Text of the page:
BOISE, Idaho (AP) — More imperiled Snake River sockeye salmon returned to central Idaho this year than in nearly a decade, but biologists are disappointed that few of them came from fish that spawned naturally in the wild.
The Idaho Department of Fish and Game said Wednesday that 736 adult sockeye salmon completed the 900-mile trip from the Pacific Ocean to the high-elevation Stanley Basin at about 6,000 feet. But only 46 came from adult fish that spawned naturally in Redfish Lake.
The population is bolstered with a complex hatchery program that tracks the genetics of individual fish with the goal of one day getting a naturally reproducing, self-sustaining sockeye salmon population in Idaho. That would take multiple years of more than 1,000 naturally spawned fish returning.
“There weren’t very many juveniles that went out (in 2020), and they went into a fairly poor ocean,” said Dave Venditti, a research biologist who oversees Fish and Game's Snake River Captive Brood Stock Program. “Hopefully, the ocean is turning around, and smolts (young fish) that went out this year and the next couple of years will see better ocean conditions. That’s the real driver of these natural returns.”
Young sockeye salmon, both hatchery and naturally reproduced fish, leave the Stanley basin in spring. Most fish spend two years in the ocean, though some stay only one year and others three, before starting the return trip to Idaho past eight dams on the Columbia and Snake rivers. Most Snake River sockeye salmon weigh about 7.5 pounds.
An estimated 150,000 sockeye at one time returned annually to the lakes near the town of Stanley. Redfish Lake was named for the abundant red-colored salmon that spawned there. Federal officials say the run declined starting in the early 1900s because of overfishing, irrigation diversions, dams and poisoning,
Snake River sockeye salmon were listed as endangered under the Endangered Species Act in 1991 when they teetered on the brink of extinction. An elaborate hatchery program was started that decade to save the species. From 1993 to 1999, less than 10 fish made it back to Idaho each year.
Returns peaked in 2014 with 1,513 fish but collapsed the following year when a heat wave raised river temperature to lethal levels, killing most sockeye salmon. Fish and Game collected only 91 fish.
Returns have mostly been below 200 since then, with a low of 17 in 2019, making 736 a comparatively good number. A few more stragglers could show up in the Stanley basin in the coming weeks, Venditti said.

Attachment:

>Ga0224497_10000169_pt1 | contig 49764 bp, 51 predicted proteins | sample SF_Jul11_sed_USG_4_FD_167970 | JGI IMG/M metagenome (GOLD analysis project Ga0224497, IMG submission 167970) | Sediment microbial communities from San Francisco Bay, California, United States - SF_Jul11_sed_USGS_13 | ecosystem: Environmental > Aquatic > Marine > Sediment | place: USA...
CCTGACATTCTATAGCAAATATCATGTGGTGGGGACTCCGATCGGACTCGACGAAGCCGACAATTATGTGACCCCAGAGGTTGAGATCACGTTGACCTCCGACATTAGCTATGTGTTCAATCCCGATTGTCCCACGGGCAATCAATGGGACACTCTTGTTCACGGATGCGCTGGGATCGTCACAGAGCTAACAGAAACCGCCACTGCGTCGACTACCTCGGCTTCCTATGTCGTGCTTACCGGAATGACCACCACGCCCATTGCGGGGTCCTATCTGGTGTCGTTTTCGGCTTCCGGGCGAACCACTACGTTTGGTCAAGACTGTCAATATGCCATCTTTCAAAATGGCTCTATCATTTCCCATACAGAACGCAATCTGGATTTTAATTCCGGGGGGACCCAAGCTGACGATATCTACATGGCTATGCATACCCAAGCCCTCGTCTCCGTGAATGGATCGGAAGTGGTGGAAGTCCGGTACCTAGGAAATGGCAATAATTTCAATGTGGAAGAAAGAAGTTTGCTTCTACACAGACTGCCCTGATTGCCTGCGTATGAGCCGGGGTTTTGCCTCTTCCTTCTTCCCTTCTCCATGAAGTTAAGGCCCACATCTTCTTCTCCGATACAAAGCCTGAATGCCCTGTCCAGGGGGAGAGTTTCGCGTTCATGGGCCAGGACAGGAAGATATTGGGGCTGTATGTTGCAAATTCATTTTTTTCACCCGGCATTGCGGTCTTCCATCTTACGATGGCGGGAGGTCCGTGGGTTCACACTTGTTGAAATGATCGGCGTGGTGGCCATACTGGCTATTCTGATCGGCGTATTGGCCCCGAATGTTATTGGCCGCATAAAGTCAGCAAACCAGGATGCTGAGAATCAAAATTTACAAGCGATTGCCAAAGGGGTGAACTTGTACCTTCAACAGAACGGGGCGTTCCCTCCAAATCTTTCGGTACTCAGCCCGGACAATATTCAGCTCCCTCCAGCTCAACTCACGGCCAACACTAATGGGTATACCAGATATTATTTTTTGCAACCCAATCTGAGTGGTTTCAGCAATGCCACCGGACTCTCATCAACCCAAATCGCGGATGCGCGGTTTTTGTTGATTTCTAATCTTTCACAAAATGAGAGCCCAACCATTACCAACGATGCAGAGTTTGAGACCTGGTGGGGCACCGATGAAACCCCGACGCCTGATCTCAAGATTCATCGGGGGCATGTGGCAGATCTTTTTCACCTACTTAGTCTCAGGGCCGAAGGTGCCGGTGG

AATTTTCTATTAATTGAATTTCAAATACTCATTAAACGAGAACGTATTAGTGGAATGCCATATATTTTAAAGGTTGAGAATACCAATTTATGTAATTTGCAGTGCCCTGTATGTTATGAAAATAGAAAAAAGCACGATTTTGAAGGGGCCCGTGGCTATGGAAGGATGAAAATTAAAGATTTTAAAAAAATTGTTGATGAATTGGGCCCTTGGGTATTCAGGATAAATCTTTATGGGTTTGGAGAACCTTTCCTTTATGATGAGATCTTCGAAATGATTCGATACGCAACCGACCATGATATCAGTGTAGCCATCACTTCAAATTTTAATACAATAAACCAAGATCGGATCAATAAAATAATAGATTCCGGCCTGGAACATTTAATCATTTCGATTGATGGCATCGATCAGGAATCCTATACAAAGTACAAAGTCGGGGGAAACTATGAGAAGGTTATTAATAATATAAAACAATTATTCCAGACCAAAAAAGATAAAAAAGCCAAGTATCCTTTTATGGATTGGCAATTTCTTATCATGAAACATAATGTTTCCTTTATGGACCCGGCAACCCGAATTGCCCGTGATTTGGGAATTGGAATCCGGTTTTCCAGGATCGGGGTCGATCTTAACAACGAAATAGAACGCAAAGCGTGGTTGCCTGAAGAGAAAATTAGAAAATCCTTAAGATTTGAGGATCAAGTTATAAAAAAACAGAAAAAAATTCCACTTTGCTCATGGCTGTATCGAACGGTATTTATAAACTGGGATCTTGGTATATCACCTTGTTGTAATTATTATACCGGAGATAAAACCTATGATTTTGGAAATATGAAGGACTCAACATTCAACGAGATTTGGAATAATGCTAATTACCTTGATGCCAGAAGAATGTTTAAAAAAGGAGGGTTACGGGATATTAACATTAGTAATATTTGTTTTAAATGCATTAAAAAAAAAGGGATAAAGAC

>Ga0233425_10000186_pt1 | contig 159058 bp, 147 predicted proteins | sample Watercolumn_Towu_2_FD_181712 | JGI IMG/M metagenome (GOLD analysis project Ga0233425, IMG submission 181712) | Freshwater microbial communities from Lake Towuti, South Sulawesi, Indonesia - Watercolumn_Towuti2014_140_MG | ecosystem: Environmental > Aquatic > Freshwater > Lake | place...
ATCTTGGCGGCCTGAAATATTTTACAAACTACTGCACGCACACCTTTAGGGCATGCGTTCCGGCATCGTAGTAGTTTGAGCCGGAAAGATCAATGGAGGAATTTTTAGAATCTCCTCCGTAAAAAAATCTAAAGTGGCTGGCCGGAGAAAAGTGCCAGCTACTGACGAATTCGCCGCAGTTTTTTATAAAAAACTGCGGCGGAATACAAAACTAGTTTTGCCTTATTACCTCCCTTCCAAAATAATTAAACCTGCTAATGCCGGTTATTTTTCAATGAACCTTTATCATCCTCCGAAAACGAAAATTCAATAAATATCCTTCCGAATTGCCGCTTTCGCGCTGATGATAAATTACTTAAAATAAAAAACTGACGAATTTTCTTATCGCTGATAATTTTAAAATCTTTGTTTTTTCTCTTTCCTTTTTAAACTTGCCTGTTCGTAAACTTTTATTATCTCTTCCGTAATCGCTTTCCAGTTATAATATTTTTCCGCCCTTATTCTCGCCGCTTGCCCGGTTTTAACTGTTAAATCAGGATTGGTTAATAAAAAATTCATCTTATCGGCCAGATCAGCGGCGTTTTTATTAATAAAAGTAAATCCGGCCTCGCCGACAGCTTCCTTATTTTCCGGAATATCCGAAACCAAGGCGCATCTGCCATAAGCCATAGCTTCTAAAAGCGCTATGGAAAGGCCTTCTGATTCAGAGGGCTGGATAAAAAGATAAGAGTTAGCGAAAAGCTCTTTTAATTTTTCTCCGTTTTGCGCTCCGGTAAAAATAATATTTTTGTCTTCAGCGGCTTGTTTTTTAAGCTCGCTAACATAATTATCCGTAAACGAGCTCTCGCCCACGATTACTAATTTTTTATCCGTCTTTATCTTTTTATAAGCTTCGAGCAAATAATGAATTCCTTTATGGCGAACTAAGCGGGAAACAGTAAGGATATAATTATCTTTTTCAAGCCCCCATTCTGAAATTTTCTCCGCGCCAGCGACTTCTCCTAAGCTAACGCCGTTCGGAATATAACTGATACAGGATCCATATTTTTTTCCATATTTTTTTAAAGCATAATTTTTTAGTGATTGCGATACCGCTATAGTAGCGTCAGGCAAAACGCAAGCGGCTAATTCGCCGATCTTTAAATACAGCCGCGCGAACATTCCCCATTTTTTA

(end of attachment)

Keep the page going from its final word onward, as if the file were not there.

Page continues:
Of the 736 returning fish, some were sent to hatcheries to be spawned, and 467 were released into Redfish Lake to spawn naturally along with about 750 hatchery-raised adult fish put into the lake. Those fish were raised at the Idaho Department of Fish and Game's Eagle Fish Hatchery in southwestern Idaho and NOAA Fisheries’ Manchester Research Station in Port Orchard, Washington. Another 102 adult hatchery fish raised at the Manchester facility were released into Pettit Lake, not far from Redfish Lake.
In all, that's more than 1,300 adult fish released into the two lakes to spawn, the most since 2014 when Fish and Game released 2,073 adult sockeye salmon. The 1,300 ranks fifth highest in adult releases into the lakes going back to 1993.
The adults typically spawn in October and November, putting eggs on the lakebed that hatch in February and March. The young fish live in the lakes for one or two years before heading for the ocean.
Snake River sockeye salmon live at the edge of the species' range. It's the most southern population of sockeye salmon, travels the farthest inland of any sockeye salmon population, and spawns at the highest altitude of any population. The fish don't eat once they enter freshwater, where they spend months traveling before spawning.
“I think it's an astounding achievement of biology,” Venditti said, like many impressed that a fish weighing about 7.5 pounds can make the journey from the ocean to a mountain-ringed central Idaho valley. “The simple answer is they've evolved to do it. It's kind of a mystery. To me, it's just fantastic.”
About 1,900 sockeye salmon made it last summer past the last of the eight dams to Idaho, but only 736 survived the rest of the way as of Wednesday. Venditti said those that didn't make it likely ran out of reserves as water warmed as summer progressed, speeding up the cold-blooded fish's metabolism and using up their store of energy.